Denzel Washington Visits His Librarian
In December 2016, famous movie star and all-around good guy Denzel Washington took the time to go visit his childhood librarian for her 99th birthday. That blue scarf he's wearing? She knitted it for him!

When they spoke on the phone before the visit, Washington told her, “you don’t know how much you helped me. You helped me so much.”

Kat's note: I hope that when I am old and gray, I'll get visits from the kids I knew at the library. I don't care if they're famous, but I'd like to know they remember library visits fondly, and hopefully are still big readers and good people.

The link here is to the CBS News article; this photo is from the same article.

The Laundromat Library

Kids at a Wash & Learn eventSummer 2017 saw a new kind of library in Detroit, Michigan. Libraries Without Borders, along with many community partners, set up pop-up libraries in three laundromats across the city, complete with books, Wi-Fi access, laptops, and more. Their goal is to have libraries in every laundromat in the city.

The link here is to the Model D Media article; the photo is from the same article.

Free Haircuts for Book Readers

Barber Courtney Holmes has been promoting literacy by giving free haircuts to children who read to him while he works at his shop in Dubuque, Iowa.

Mr. Holmes told USA Today, “To be honest, I was amazed. The line started with four kids, and next thing I knew it was like 20 kids, all waiting for a haircut and eager to read.”

The link here is to an article from People Magazine in 2015; the photo is from the same article.

The Tiny Librarian

When four-year-old Daliyah Marie Arana read 1,000 books (as part of the 1,000 Books Before Kindergarten program), her mother contacted the Library of Congress - which is Daliyah's "most favorite, favorite library in the whole wide world" - and asked if she could visit. Not one to let an opportunity pass by, new Librarian of Congress Carla Hayden had Miss Arana come be a Guest Librarian for a day.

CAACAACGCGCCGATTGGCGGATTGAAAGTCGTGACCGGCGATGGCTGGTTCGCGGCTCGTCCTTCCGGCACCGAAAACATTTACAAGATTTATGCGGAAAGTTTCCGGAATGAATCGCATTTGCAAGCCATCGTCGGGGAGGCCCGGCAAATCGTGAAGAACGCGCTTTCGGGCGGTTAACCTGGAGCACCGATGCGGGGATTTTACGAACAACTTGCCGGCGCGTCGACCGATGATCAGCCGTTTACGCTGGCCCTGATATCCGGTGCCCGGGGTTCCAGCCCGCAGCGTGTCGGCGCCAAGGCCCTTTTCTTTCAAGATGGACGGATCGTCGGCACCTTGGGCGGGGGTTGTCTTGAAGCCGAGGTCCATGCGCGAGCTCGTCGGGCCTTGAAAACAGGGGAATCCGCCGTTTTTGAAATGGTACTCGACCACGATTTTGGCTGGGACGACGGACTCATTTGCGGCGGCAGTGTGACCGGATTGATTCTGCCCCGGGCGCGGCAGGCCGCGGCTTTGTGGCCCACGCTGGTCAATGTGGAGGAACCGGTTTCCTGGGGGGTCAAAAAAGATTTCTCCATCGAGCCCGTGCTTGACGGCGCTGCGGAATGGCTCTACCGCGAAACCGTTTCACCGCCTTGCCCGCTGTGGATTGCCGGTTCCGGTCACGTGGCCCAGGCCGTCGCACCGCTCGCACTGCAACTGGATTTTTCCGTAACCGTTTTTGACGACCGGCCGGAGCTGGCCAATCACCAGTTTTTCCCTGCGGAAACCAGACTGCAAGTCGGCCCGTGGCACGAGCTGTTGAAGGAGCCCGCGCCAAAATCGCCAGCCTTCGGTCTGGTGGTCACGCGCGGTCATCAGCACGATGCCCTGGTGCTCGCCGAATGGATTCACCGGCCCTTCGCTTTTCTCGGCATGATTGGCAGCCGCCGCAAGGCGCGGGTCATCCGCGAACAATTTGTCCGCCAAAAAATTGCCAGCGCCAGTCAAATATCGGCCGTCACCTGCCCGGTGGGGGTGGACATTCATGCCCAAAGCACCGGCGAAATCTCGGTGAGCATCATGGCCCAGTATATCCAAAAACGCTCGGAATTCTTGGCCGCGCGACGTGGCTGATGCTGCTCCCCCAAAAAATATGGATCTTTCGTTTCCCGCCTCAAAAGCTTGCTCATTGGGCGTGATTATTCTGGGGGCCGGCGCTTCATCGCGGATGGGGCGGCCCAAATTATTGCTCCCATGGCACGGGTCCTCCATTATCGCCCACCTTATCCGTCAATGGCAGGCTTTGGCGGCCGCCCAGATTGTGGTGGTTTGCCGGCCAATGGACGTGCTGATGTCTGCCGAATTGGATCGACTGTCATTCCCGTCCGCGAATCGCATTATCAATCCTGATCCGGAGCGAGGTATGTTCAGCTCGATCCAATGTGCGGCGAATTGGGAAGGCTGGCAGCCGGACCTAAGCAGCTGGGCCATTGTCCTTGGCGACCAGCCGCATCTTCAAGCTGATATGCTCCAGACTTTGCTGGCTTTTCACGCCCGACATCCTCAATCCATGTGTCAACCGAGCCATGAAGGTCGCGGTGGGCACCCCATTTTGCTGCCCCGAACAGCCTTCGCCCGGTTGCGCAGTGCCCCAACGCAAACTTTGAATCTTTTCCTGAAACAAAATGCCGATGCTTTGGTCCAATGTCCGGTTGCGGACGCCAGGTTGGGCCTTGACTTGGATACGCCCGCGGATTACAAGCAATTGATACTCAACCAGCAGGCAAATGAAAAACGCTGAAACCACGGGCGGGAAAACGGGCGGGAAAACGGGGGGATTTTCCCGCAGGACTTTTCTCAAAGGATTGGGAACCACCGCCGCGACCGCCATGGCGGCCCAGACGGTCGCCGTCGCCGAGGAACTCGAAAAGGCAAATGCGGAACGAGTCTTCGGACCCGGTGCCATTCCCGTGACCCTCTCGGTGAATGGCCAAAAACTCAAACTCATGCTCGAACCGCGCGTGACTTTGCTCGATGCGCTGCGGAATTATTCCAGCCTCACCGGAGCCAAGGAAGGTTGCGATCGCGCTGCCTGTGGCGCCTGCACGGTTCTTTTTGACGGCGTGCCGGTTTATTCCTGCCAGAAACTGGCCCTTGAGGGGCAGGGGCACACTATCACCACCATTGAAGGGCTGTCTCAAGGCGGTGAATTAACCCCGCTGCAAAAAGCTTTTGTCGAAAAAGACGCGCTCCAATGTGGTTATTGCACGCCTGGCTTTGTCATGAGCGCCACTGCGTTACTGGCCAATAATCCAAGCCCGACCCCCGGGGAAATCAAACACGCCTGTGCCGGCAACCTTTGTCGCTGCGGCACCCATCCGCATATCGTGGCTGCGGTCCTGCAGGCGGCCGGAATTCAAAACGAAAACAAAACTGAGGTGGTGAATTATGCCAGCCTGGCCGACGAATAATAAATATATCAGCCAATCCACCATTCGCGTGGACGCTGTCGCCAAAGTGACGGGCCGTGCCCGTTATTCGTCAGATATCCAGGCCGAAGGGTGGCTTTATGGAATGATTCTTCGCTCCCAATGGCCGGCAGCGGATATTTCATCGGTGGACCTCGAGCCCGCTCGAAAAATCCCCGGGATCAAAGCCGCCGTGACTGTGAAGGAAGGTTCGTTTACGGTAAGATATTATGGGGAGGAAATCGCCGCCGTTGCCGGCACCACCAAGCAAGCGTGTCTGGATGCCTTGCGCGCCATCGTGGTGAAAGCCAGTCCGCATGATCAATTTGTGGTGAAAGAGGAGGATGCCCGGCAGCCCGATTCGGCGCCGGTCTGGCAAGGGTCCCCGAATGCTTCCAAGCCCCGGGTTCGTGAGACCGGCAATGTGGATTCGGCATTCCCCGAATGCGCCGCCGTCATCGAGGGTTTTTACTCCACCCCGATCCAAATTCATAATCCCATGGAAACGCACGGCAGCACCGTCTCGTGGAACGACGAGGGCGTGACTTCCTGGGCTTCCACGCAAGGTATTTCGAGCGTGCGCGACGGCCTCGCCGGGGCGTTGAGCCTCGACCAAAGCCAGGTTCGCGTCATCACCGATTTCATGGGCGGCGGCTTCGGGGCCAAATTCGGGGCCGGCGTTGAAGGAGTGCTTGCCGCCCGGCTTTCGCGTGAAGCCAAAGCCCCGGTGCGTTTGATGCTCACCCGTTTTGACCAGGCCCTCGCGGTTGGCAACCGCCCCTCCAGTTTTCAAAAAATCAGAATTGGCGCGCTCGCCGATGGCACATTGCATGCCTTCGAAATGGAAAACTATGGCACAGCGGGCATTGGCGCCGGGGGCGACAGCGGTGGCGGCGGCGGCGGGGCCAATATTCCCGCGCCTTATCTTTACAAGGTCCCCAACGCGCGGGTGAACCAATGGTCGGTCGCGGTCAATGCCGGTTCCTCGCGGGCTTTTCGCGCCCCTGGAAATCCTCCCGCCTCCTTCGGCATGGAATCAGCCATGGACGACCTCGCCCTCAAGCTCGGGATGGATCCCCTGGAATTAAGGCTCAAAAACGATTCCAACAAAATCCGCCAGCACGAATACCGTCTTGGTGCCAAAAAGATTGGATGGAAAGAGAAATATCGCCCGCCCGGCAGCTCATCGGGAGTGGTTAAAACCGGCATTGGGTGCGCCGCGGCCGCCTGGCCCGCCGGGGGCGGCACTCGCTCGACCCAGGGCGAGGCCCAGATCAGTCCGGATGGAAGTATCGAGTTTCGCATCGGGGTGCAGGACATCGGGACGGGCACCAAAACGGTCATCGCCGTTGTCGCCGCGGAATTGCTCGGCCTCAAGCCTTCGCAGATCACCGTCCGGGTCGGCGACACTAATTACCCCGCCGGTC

The link here is to the article from Smithsonian Magazine; photos are from Ms. Hayden's Twitter.

Max the Cat
Image result for max library cat

Max the cat is not allowed into the university library in St. Paul, Minnesota, but he desperately wants to be inside! There's even a sign on the door. After a library user posted a photo of the sign to Twitter in November 2017, the Internet exploded with support for Max - everyone wanted to let him in! Many Twitter users even wrote poetry about Max, including limericks, epic sagas, and (Kat's favorite) a take on "This Is Just to Say" by William Carlos Williams.

The link and photos are from an article from the Washington Post.

Browser the Library Cat

PHOTO: Browser the cat sits among a group of children being read to in the citys public library, June 30, 2016, in White Settlement, Texas.Browser, a long-time resident of the library in White Settlement, Texas, had been "fired" and evicted from his library home in 2016, despite having been adopted (or, hired) to take care of a rodent problem in 2010. Due to public backlash and international news attention, as well as a petition with over 1,000 signatures, and 1,500 emails from around the world, the city council unanimously decided that Browser could keep his job, after all.

The link and photos are from an ABC News article.

Drag Queen Story Hour